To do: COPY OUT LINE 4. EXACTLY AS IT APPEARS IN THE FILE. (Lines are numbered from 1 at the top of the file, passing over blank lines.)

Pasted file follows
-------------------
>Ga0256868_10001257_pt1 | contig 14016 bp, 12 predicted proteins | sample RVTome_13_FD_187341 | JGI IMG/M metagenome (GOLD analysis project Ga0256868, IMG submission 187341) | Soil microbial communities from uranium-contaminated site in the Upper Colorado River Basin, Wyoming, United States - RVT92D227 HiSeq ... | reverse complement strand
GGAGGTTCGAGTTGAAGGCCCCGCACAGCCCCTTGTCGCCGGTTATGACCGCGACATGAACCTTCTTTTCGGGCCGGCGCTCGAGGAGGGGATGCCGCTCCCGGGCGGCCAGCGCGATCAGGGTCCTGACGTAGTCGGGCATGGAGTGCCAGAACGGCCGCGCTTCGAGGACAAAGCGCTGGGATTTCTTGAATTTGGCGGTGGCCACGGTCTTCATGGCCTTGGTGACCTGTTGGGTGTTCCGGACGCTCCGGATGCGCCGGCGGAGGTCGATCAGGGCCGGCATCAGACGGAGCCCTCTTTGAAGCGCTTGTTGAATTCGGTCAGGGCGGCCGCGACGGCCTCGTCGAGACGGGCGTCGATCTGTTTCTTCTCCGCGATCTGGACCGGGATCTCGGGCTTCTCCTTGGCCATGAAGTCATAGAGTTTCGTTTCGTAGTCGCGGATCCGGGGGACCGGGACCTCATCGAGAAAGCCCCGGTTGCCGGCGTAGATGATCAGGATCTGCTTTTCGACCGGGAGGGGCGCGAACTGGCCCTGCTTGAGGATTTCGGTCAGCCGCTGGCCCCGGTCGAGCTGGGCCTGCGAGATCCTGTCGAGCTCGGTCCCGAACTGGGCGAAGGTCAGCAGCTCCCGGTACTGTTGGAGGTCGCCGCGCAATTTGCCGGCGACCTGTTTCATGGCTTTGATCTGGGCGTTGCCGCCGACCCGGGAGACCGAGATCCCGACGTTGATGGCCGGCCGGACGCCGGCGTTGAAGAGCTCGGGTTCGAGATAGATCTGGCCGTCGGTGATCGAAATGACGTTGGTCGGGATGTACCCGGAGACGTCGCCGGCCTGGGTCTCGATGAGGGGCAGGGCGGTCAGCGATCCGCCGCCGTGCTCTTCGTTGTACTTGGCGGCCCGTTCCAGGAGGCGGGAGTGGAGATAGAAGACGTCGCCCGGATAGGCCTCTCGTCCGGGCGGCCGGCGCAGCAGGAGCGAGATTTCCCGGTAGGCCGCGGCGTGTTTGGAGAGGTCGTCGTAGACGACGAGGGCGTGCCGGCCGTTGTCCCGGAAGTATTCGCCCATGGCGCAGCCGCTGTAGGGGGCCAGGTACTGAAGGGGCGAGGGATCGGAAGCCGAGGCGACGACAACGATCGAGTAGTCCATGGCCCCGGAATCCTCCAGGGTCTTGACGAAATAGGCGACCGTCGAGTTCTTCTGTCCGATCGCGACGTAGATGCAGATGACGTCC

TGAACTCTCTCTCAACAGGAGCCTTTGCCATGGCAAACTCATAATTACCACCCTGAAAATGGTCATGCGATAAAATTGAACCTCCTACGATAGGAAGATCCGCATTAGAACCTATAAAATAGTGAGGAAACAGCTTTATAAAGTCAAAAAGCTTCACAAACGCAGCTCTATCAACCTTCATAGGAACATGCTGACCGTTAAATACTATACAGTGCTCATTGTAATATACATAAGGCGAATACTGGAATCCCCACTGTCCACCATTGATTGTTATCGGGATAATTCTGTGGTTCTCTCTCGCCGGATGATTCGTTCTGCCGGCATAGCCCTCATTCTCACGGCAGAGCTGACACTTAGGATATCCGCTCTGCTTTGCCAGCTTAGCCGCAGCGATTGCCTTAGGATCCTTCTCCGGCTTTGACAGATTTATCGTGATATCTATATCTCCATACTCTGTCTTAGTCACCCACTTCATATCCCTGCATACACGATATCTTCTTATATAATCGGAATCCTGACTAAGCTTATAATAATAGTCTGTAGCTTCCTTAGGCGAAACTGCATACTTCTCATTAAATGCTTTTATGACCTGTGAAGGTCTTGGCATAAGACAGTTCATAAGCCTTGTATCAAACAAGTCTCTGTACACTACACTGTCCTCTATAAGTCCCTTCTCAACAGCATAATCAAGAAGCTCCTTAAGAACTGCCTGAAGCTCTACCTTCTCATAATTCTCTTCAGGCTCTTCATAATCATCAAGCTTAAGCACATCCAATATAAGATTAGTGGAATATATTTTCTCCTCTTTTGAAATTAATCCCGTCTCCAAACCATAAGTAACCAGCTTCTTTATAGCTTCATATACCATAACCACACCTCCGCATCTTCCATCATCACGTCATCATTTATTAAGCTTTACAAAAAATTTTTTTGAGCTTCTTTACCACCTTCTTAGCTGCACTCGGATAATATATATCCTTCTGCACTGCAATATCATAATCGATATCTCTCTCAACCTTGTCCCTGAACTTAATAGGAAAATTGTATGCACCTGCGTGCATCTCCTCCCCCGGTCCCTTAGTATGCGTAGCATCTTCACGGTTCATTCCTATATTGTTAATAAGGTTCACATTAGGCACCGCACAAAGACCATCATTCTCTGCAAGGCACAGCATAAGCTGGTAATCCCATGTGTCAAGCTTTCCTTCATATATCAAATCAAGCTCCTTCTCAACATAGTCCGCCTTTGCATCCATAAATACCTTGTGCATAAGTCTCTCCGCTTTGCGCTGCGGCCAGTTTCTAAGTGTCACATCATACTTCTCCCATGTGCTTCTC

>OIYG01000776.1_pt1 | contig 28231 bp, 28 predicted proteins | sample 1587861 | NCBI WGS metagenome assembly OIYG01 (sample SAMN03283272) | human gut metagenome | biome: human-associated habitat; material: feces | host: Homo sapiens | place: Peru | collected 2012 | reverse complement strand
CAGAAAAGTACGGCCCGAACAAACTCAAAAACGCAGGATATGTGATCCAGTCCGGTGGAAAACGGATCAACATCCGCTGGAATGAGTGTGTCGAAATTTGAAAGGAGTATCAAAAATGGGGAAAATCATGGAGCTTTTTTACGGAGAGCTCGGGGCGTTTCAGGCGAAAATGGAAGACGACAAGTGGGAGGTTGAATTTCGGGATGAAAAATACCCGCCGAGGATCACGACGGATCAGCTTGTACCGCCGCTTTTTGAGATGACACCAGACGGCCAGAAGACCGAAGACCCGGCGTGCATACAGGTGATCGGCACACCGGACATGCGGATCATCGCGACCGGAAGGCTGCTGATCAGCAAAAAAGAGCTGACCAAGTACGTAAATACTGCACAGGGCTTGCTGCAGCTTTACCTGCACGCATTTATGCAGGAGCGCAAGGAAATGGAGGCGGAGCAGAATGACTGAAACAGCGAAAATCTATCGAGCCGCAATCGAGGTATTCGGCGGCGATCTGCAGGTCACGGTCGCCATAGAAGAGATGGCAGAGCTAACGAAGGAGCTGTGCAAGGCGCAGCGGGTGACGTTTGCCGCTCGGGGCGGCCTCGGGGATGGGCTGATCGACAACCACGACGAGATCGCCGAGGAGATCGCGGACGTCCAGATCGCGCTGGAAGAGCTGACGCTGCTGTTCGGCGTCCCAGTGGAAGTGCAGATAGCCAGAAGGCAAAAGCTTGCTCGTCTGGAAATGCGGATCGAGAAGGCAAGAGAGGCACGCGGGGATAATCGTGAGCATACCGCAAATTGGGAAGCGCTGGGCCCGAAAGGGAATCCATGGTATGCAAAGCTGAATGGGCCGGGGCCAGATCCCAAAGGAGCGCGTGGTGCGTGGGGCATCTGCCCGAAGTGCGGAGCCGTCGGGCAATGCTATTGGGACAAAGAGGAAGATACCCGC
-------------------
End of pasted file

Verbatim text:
>OIYG01000776.1_pt1 | contig 28231 bp, 28 predicted proteins | sample 1587861 | NCBI WGS metagenome assembly OIYG01 (sample SAMN03283272) | human gut metagenome | biome: human-associated habitat; material: feces | host: Homo sapiens | place: Peru | collected 2012 | reverse complement strand